Sunday, 16 August 2009

Strong Individuals

Well, I finally got to the top of the holds list for Pride and Prejudice and Zombies. It’s a bit of a hoot – Jane Austen’s original with inserted zombie killings. It provides a kind of twist to left-field on the original story – it’s main characters have studied martial arts in the East, have dojos attached to their houses, and in Lady Catherine’s case are attended by ninja bodyguards. It has some quite funny moments, like when Charlotte Lucas gets infected shortly before her marriage to Mr Collins and slowly turns into a zombie, unnoticed by all but Elizabeth. Other bits are more predictable, like Elizabeth’s interview with Lady Catherine ending with a sword fight – no prizes for guessing the winner. Overall it’s a bit flat – I certainly won’t be lining up for any of the further Austen rip-offs leaping onto the gravy train.

More to my taste was a little book I picked up from the Lifeline book sale in January and finally got to reading. It’s a science fiction novel by Kate Wilhelm called Where Late the Sweet Birds Sang. I’d never heard of Wilhelm but I can never resist a post-apocalyptic story and besides, it won the Hugo for best novel in 1977. I’ve since looked her up on the web and found she’s still active in her 80s and with a long list of science fiction and mystery publications.

The first thing that struck me on reading it is how much science fiction writing has advanced since 1977. The prose style is merely adequate, the characters mainly stereotypes and the plot a little sketchy. That shouldn’t stop you reading it, though, because it’s a fascinating example of how science fiction responds to the world in which it is written.

A quick summary for you. Humanity’s destruction of the environment leads to a rapid ecological collapse, combined with a plague that renders humans infertile. Most of humanity is wiped out, but a group of forward looking people establish a refuge for themselves in a remote US location and set up a cloning operation to ensure the continuation of the race until fertility recovers.

Things don’t exactly go to plan, because the clones aren’t entirely like other human beings. Each group of clones is not only genetically identical, but has a close telepathic bond which means they feel each others’ emotions and risk insanity when parted from one another. They develop their own collectivist ethos based on this bond – the group is more important than the individual, those who upset the group must be banished, natural birth is only of value in maintaining genetic diversity and providing new individuals to clone. Those few people who show individual traits, through accidents of birth or through separation from their “brothers” or “sisters”, are persecuted and in most cases eliminated.

Yep, you got it! This is a cold war story in which individualism and collectivism struggle for supremacy. Guess which one wins? Hint – the writer is an American. The community becomes more and more repressive – people are cloned in greater numbers, they are driven to work harder and explore further despite the damage this does to them. Yet with each generation the quality declines – they become less intelligent, less creative, less able to adapt to new situations. Meanwhile the hero of the latter part of the book, a boy accidentally born as a single individual and barely tolerated by the community, runs rings around the rest of them, finally breaking away with a few others to form his own community based on natural childbirth and individual initiative. 20 years later he returns to the original community and finds no-one has survived.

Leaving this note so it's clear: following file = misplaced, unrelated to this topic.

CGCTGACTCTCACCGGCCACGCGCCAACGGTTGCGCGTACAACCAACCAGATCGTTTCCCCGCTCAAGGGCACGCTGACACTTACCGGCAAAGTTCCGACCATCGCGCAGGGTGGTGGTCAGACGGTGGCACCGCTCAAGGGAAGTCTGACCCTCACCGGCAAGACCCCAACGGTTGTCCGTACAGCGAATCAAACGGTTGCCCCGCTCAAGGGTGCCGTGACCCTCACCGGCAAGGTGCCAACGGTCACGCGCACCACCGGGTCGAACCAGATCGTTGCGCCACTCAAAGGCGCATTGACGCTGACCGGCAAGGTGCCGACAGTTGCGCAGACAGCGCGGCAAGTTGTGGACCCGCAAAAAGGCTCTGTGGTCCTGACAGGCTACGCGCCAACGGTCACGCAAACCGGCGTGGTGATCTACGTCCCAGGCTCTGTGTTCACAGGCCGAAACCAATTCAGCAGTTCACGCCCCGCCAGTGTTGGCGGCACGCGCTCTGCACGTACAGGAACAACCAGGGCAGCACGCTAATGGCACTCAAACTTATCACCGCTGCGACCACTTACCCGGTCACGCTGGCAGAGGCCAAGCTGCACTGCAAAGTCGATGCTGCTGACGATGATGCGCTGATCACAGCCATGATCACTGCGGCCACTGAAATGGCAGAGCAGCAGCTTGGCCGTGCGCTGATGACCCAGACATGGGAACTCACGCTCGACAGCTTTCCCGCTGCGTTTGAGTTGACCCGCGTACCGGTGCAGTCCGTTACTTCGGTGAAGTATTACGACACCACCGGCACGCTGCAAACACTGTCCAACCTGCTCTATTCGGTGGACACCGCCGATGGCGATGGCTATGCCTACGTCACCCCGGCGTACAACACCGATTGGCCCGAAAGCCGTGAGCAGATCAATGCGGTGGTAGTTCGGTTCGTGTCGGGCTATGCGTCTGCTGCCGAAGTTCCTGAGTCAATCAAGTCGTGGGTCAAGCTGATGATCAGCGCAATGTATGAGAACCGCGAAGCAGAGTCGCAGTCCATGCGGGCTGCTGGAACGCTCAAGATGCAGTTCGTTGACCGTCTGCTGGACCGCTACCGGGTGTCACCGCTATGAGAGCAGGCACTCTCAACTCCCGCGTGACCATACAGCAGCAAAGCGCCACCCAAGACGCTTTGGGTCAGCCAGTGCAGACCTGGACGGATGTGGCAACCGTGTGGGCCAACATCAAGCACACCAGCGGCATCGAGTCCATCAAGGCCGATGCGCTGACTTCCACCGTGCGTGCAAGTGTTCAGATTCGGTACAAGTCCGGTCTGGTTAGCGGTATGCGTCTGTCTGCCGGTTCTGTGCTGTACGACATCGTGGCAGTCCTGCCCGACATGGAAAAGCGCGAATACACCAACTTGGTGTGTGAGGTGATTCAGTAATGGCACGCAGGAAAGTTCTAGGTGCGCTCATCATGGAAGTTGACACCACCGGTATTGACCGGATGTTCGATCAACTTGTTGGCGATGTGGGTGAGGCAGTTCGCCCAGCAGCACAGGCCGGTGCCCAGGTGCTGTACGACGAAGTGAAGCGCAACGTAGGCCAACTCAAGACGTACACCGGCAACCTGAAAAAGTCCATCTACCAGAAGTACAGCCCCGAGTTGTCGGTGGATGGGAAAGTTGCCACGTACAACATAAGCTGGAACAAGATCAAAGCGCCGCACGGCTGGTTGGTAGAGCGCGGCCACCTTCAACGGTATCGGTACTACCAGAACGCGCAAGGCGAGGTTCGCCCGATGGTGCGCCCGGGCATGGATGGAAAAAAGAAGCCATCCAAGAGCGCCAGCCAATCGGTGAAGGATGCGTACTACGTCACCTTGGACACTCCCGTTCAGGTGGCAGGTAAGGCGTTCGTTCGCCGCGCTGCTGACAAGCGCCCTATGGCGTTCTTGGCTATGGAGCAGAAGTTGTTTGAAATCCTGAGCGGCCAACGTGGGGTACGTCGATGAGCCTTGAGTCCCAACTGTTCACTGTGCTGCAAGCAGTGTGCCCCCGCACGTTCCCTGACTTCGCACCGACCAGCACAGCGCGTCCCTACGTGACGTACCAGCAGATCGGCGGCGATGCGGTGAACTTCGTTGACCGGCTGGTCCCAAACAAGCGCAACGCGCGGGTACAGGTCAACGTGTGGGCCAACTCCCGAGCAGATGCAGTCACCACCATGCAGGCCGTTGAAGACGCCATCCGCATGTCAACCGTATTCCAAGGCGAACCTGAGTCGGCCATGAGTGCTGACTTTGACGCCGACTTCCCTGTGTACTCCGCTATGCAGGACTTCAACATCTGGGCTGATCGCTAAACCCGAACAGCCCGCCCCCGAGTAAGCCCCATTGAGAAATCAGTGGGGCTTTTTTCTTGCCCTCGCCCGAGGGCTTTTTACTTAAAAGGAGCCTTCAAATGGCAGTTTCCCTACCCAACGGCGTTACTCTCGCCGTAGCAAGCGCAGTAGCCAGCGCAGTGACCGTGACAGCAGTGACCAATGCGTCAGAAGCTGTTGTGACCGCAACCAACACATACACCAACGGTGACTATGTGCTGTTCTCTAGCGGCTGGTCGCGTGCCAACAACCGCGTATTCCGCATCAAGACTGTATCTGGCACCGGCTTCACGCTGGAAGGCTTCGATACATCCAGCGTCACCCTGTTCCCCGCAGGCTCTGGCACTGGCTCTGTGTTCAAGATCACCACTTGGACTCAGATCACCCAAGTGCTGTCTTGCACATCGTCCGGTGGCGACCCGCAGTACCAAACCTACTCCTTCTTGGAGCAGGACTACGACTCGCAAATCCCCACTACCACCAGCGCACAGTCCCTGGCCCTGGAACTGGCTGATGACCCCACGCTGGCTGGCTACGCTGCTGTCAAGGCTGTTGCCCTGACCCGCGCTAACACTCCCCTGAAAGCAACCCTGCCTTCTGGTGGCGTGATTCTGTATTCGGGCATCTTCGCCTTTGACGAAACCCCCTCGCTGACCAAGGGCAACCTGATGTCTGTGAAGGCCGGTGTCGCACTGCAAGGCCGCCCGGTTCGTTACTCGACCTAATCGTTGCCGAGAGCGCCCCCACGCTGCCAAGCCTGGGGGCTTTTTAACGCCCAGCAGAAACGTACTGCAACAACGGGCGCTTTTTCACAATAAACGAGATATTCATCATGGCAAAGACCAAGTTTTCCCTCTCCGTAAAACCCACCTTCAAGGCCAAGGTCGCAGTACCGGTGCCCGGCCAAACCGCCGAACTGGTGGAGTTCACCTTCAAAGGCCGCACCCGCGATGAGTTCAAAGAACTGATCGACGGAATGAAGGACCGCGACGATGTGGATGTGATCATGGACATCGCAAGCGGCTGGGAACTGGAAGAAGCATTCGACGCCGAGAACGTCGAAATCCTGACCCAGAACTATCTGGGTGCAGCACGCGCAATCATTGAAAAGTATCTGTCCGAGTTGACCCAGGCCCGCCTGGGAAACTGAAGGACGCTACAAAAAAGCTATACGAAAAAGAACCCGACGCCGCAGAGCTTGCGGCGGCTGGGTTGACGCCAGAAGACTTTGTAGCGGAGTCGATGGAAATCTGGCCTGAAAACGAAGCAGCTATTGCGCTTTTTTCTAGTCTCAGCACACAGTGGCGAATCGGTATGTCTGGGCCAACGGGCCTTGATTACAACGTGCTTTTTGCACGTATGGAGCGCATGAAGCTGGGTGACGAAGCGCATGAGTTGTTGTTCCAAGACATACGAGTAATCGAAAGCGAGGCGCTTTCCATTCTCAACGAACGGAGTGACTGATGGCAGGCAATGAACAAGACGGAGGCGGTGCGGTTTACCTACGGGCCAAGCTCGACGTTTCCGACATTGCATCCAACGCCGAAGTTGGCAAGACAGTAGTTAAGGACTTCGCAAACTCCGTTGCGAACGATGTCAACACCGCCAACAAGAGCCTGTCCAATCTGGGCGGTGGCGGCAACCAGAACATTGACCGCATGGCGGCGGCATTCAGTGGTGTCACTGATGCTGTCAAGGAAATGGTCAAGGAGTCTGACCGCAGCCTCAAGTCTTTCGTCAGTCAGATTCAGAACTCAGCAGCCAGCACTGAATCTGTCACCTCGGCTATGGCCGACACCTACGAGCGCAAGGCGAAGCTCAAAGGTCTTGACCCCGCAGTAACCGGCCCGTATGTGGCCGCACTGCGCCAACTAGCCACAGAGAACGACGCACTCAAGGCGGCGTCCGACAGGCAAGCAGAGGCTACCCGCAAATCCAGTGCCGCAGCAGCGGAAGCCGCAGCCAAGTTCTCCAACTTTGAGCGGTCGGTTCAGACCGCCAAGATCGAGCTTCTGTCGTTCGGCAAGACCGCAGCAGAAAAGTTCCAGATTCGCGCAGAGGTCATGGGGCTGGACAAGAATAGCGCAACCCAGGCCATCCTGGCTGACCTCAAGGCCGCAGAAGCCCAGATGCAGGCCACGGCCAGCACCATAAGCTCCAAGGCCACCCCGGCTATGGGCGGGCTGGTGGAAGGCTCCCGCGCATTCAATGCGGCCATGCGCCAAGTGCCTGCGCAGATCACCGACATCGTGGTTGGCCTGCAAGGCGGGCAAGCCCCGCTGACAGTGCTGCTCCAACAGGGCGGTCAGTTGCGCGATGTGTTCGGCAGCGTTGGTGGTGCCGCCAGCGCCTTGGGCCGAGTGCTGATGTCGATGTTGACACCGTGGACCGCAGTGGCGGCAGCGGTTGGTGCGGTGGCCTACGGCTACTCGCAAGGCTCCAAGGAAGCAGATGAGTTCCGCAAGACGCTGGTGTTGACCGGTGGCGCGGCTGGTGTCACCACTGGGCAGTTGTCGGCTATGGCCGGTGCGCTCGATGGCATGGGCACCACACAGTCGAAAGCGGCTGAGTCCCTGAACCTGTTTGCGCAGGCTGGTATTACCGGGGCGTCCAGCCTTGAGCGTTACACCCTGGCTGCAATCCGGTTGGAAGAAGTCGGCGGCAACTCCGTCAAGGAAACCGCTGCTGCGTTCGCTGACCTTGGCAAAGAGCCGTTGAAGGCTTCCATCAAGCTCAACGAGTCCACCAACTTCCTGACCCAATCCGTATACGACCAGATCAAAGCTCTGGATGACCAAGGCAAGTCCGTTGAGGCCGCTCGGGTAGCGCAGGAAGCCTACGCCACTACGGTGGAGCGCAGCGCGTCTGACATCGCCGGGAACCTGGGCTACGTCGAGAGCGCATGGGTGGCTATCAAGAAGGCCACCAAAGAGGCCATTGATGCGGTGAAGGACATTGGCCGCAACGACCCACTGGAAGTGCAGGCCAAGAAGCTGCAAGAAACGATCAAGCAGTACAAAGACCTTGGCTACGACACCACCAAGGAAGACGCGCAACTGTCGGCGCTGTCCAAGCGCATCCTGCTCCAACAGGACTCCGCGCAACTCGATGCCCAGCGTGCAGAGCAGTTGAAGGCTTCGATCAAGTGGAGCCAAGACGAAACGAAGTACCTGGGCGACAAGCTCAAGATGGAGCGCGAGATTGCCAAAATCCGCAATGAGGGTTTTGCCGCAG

It’s an interesting idea but it skates over a few things – like was the environmental destruction that begins the book caused by collectivism, or by individualism? And how do the strong individuals survive without some sort of collective effort?

Wanting to explore a bit further, I decided to finally have a go at reading the copy of Ayn Rand’s The Fountainhead, which I picked up off a library throw-out table years ago. Rand is way more famous than Kate Wilhelm - not because she’s a better writer so much as a prominent philosopher, a key promoter of “objectivism” and radical individualism. She even has an institute dedicated solely to promoting her work.

I won’t bore you with her philosophy but let me tell you about The Fountainhead. It’s all about architects, used and abused as a symbol for the kind of world humans build. The architecture profession as a whole is portrayed as in thrall to the past, thrusting on the public a pastiche of historical European styles, while the architects themselves lie and cheat their way to the top. By contrast her hero, Howard Roark, is a brilliant architect who can’t get work because he insists on designing buildings solely on the basis of their function and their location.

Sadly none of her characters are appealing, and Roark least of all. While the rest plan, scheme and betray their way to the top he remains an arrogantly aloof monomaniac, a man who has no friends, no sense of humour, no joy, no life except for the buildings he longs to design. I struggled on for a while with these unpleasant people and checked out at the scene a third of the way through where Roark rapes the key female character in the story and she enjoys it. If individualism is about people who have no life, refuse to compromise with anyone else and show their mastery by committing rape then Ms Rand can keep it.

At least Kate Wilhelm’s hero has some ethics – not only is he a great practical joker in a community with no humour, he does his best to save the community, only sleeps with women by consent and finally takes as many people with him as he can. But still, it only goes to show that, great individual though he is, he can’t survive on his own. We need each other. We are social creatures, we reproduce sexually, and our genetic and social diversity make us strong.
Post a Comment